by Charlene Burgi
Container gardening is chosen for various reasons. Some gardeners live in condominiums or apartments with only a small balcony but a burning desire to play in the dirt. Others yearn for a spot of color on a patio, or wish for edibles closer to the kitchen, or find too much hardscape exists for their planting needs. Still others, such as yours truly, have oodles of planting areas, but choose to plant some things in containers in hope they will be out of the reach of wild nibbling critters—or up and out of the way of two rambunctious puppies. And roof gardening is the granddaddy of all container gardening and brings the thought process to a whole new level!
Note that whatever space we choose to garden (other than in the ground), it comes with a higher maintenance plan. Consider the weight you are adding to your structure if you are planting on a rooftop or balcony. Soil is heavy, so add a soilless mix to your containers to reduce the weight. Water also weighs a lot. One gallon of water weighs slightly less than 8.5 pounds—multiply that by the amount of water needed to sustain your plants! Roof gardening requires a heavy-duty, moisture-proof membrane, and containers need some type of tray to catch excess runoff, or the potential patio furniture below may be the recipient of irrigation overflow.
And, speaking of water, how are you planning to water the containers? Some people run drip tubing to each planter, while others carry filled cans of water to their plants if hose bibs are not available. In this case, patios with many containers require a lot of schlepping as contained gardens dry out faster! To help reduce your labor, consider adding polymers to the soil to retain moisture for a longer period of time. Mulch the containers to prevent additional evaporation and add pebbles to the tray beneath to increase humidity around the plant. Use double-walled planters that act as insulators from heat and cold. This type of container is also much lighter than ceramic, clay or wood.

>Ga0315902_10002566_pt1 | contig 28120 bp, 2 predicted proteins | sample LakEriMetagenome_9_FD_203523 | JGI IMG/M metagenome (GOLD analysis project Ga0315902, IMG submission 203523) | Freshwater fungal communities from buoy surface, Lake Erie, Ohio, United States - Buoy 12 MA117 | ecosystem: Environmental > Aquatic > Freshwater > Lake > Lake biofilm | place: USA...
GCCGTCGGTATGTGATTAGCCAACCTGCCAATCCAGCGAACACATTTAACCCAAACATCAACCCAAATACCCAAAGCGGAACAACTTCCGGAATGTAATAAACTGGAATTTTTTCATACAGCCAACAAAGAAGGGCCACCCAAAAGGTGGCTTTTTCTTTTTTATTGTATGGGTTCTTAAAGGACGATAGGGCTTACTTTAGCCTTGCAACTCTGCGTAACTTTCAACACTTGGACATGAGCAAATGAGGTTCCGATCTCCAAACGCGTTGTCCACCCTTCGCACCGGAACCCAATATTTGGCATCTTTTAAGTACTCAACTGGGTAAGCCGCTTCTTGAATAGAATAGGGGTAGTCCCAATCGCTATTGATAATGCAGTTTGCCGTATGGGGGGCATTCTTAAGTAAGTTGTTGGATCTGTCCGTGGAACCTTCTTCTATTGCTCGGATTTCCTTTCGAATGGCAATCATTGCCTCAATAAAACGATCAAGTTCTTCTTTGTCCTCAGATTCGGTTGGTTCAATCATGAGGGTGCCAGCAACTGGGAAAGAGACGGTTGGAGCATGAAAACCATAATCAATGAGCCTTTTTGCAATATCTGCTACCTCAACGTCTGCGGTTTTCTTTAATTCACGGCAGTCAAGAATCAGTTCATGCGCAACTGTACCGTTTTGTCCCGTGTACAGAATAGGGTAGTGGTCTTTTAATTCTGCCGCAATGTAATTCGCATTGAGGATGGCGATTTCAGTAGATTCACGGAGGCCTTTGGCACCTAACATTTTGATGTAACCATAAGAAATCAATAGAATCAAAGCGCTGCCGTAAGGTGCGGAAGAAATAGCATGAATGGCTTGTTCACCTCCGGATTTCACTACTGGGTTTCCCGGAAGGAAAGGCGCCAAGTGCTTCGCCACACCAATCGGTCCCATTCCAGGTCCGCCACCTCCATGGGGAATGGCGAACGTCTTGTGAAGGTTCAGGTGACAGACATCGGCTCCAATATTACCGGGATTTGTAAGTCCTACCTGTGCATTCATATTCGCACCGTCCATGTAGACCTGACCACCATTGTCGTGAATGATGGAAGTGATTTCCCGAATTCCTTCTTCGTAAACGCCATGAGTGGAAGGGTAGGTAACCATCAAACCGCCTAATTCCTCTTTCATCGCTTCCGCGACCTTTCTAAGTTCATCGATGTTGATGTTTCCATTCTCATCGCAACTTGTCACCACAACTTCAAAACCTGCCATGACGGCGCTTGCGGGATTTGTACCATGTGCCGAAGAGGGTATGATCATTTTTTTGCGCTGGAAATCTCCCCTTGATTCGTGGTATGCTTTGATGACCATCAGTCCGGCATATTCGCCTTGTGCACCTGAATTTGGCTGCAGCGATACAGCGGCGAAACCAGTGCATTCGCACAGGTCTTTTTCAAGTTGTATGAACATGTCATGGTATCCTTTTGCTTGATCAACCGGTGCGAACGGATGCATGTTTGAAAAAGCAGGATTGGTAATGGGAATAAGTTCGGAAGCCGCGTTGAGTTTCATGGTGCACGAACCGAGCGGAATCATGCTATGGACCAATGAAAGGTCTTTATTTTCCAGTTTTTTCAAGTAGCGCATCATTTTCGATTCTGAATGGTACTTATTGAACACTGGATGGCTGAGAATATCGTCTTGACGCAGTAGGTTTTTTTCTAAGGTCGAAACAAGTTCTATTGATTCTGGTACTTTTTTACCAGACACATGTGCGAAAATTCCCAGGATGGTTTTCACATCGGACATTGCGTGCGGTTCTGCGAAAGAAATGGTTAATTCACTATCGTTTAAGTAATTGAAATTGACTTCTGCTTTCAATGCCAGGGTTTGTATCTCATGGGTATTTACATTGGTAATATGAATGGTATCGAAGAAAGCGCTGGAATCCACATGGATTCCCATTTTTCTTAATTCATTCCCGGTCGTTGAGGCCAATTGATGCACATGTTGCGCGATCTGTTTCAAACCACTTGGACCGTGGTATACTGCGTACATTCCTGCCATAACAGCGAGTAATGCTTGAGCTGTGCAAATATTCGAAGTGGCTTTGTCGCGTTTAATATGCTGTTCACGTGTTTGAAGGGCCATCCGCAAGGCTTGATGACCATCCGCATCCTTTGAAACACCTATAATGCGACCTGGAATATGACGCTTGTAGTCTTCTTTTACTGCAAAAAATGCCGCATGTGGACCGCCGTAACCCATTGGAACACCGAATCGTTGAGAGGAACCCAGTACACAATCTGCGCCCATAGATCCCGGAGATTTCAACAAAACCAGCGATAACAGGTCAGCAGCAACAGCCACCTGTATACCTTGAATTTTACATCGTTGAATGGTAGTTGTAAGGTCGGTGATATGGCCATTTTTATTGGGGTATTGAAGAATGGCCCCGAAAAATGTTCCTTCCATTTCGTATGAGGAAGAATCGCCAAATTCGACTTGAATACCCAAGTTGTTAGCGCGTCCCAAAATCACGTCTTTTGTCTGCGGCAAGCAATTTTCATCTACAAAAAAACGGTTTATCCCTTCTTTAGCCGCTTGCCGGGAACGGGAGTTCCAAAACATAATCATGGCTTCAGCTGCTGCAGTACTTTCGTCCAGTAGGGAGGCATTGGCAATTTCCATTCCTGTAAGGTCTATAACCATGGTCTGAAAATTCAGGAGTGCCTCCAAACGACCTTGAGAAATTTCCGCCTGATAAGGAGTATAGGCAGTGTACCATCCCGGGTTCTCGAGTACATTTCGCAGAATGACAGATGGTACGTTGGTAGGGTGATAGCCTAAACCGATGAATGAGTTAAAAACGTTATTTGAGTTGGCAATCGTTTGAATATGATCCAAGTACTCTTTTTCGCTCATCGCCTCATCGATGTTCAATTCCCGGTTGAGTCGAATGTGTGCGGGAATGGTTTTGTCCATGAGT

This brings up another point—hydrozoning is critical. Choose plants that do well in the existing conditions. Sun exposure must be carefully considered when choosing plant material for roof or containers. Attempting to grow a shade-loving plant in afternoon sun could be disastrous, as would deep-rooted plants on a roof garden. Native, low-water-using plants with shallow roots are best for roof gardens. If you are mixing plants in the same container, make certain they have the same water needs.
Containerized plants also deplete soil nutrients faster than if planted in the ground. I was thinking about this very thing as I mixed up some organic fertilizer and compost tea the other day for the containerized blueberries. Some plants require more feed than others, such as roses, fuchsias, fruit-bearers and vegetables. Be certain to use a good organic fertilizer once a month to optimize growth, fruit and flower production, and the plant’s well-being.
Despite the added work and thought process that comes with container planting, there is nothing more rewarding than having a fresh herb garden growing in a container right outside the kitchen door, or gazing upon the splendor of a window box overflowing with color, or popping cherry tomatoes into your mouth as you lounge on the patio. The payoff from this kind of maintenance is priceless!